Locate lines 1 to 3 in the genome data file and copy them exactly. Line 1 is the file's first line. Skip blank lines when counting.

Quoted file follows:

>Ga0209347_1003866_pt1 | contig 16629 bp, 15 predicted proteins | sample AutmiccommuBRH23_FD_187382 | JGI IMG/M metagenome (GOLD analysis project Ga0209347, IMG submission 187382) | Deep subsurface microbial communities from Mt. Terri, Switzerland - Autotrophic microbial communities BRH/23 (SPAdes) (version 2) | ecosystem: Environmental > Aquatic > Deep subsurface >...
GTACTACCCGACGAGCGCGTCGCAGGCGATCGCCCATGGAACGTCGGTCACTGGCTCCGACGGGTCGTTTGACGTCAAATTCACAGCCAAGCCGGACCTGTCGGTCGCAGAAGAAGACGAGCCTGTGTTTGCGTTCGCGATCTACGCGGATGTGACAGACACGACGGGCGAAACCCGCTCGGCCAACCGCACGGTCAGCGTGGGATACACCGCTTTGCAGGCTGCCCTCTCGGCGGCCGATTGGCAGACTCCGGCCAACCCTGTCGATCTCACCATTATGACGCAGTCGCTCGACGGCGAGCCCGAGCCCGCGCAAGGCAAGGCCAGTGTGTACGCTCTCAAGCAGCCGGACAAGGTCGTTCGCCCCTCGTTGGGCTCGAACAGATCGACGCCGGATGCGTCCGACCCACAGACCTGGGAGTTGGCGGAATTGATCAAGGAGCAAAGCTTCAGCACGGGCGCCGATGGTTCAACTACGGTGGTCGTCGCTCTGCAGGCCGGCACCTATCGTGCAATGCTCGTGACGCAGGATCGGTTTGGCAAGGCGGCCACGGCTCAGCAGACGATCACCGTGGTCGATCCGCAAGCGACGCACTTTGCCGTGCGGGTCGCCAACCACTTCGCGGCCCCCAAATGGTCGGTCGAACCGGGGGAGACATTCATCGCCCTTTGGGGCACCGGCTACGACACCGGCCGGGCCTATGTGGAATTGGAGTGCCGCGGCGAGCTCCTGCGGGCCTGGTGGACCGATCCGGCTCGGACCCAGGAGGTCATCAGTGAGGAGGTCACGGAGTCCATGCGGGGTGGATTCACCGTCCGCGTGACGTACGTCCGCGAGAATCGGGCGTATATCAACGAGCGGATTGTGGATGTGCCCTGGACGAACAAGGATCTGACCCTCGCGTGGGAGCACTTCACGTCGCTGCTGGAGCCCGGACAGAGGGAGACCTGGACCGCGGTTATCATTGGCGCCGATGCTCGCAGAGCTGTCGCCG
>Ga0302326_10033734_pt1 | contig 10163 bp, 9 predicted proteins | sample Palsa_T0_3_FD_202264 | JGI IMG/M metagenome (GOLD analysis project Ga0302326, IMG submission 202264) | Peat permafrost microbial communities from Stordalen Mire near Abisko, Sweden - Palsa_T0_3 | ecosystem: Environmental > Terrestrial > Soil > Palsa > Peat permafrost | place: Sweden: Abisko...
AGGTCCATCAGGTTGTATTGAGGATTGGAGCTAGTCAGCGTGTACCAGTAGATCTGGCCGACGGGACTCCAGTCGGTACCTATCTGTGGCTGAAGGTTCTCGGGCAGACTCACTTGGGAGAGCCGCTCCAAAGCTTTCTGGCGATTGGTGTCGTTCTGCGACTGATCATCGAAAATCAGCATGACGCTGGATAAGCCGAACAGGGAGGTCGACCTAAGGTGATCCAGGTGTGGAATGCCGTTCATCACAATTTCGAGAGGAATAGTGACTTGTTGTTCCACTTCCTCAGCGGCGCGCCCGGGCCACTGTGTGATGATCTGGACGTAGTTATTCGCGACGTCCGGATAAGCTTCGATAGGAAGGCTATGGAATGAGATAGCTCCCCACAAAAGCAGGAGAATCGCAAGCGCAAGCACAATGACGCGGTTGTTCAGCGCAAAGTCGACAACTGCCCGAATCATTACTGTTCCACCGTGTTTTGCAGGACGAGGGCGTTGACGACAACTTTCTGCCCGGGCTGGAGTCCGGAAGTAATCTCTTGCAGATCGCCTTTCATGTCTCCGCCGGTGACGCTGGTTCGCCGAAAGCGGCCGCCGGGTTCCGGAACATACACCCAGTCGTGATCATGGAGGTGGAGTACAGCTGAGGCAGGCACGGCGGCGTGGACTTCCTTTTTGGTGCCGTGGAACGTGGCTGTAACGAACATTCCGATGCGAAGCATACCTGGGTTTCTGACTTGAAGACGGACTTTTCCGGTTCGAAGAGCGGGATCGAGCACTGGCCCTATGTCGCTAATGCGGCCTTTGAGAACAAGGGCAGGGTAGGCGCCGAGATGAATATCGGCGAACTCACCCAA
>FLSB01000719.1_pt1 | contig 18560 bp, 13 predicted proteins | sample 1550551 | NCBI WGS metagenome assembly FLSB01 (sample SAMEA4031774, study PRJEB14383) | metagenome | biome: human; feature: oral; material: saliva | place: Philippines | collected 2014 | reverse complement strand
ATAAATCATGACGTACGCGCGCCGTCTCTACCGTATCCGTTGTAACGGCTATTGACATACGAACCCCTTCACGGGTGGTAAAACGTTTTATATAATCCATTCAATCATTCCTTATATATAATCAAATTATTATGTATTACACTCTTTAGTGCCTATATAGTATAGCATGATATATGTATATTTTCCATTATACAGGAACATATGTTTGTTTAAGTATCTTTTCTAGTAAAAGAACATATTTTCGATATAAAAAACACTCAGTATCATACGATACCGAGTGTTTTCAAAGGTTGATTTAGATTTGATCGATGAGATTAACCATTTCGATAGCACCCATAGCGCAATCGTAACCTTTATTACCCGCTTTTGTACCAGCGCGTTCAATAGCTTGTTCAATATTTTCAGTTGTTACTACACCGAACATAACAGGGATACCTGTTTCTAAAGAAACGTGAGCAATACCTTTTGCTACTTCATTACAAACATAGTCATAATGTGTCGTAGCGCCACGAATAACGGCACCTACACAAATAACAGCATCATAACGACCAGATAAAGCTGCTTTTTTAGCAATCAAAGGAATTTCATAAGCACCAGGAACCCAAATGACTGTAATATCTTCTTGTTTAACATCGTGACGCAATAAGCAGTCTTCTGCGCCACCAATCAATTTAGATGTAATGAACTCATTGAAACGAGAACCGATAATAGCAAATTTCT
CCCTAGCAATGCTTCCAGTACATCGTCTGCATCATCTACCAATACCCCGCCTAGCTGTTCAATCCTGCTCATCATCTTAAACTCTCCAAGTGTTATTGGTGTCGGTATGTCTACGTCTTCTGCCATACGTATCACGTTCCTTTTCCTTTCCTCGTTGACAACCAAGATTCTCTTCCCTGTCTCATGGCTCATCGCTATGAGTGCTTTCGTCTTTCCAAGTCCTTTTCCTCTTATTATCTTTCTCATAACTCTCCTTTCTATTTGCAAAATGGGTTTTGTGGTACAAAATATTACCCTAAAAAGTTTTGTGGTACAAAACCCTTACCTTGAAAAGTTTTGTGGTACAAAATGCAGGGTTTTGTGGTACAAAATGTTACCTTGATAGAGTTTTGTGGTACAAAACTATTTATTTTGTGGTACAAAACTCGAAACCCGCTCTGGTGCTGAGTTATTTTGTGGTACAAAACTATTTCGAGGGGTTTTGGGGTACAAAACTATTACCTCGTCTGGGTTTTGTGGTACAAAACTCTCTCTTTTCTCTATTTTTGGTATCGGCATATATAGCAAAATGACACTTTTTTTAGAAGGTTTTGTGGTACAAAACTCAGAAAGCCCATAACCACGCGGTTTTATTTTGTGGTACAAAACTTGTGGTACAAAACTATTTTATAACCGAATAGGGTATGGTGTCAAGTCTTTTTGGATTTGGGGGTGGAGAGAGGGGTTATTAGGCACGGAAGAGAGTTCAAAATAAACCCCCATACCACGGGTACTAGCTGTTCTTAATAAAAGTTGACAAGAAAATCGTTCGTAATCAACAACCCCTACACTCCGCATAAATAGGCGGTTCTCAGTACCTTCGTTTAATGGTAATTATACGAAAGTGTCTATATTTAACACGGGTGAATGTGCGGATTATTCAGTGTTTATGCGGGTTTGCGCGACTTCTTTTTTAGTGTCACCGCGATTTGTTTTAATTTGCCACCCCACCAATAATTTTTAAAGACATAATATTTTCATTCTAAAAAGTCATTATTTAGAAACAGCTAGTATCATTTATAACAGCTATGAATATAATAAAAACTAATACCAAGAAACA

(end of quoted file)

>Ga0209347_1003866_pt1 | contig 16629 bp, 15 predicted proteins | sample AutmiccommuBRH23_FD_187382 | JGI IMG/M metagenome (GOLD analysis project Ga0209347, IMG submission 187382) | Deep subsurface microbial communities from Mt. Terri, Switzerland - Autotrophic microbial communities BRH/23 (SPAdes) (version 2) | ecosystem: Environmental > Aquatic > Deep subsurface >...
GTACTACCCGACGAGCGCGTCGCAGGCGATCGCCCATGGAACGTCGGTCACTGGCTCCGACGGGTCGTTTGACGTCAAATTCACAGCCAAGCCGGACCTGTCGGTCGCAGAAGAAGACGAGCCTGTGTTTGCGTTCGCGATCTACGCGGATGTGACAGACACGACGGGCGAAACCCGCTCGGCCAACCGCACGGTCAGCGTGGGATACACCGCTTTGCAGGCTGCCCTCTCGGCGGCCGATTGGCAGACTCCGGCCAACCCTGTCGATCTCACCATTATGACGCAGTCGCTCGACGGCGAGCCCGAGCCCGCGCAAGGCAAGGCCAGTGTGTACGCTCTCAAGCAGCCGGACAAGGTCGTTCGCCCCTCGTTGGGCTCGAACAGATCGACGCCGGATGCGTCCGACCCACAGACCTGGGAGTTGGCGGAATTGATCAAGGAGCAAAGCTTCAGCACGGGCGCCGATGGTTCAACTACGGTGGTCGTCGCTCTGCAGGCCGGCACCTATCGTGCAATGCTCGTGACGCAGGATCGGTTTGGCAAGGCGGCCACGGCTCAGCAGACGATCACCGTGGTCGATCCGCAAGCGACGCACTTTGCCGTGCGGGTCGCCAACCACTTCGCGGCCCCCAAATGGTCGGTCGAACCGGGGGAGACATTCATCGCCCTTTGGGGCACCGGCTACGACACCGGCCGGGCCTATGTGGAATTGGAGTGCCGCGGCGAGCTCCTGCGGGCCTGGTGGACCGATCCGGCTCGGACCCAGGAGGTCATCAGTGAGGAGGTCACGGAGTCCATGCGGGGTGGATTCACCGTCCGCGTGACGTACGTCCGCGAGAATCGGGCGTATATCAACGAGCGGATTGTGGATGTGCCCTGGACGAACAAGGATCTGACCCTCGCGTGGGAGCACTTCACGTCGCTGCTGGAGCCCGGACAGAGGGAGACCTGGACCGCGGTTATCATTGGCGCCGATGCTCGCAGAGCTGTCGCCG
>Ga0302326_10033734_pt1 | contig 10163 bp, 9 predicted proteins | sample Palsa_T0_3_FD_202264 | JGI IMG/M metagenome (GOLD analysis project Ga0302326, IMG submission 202264) | Peat permafrost microbial communities from Stordalen Mire near Abisko, Sweden - Palsa_T0_3 | ecosystem: Environmental > Terrestrial > Soil > Palsa > Peat permafrost | place: Sweden: Abisko...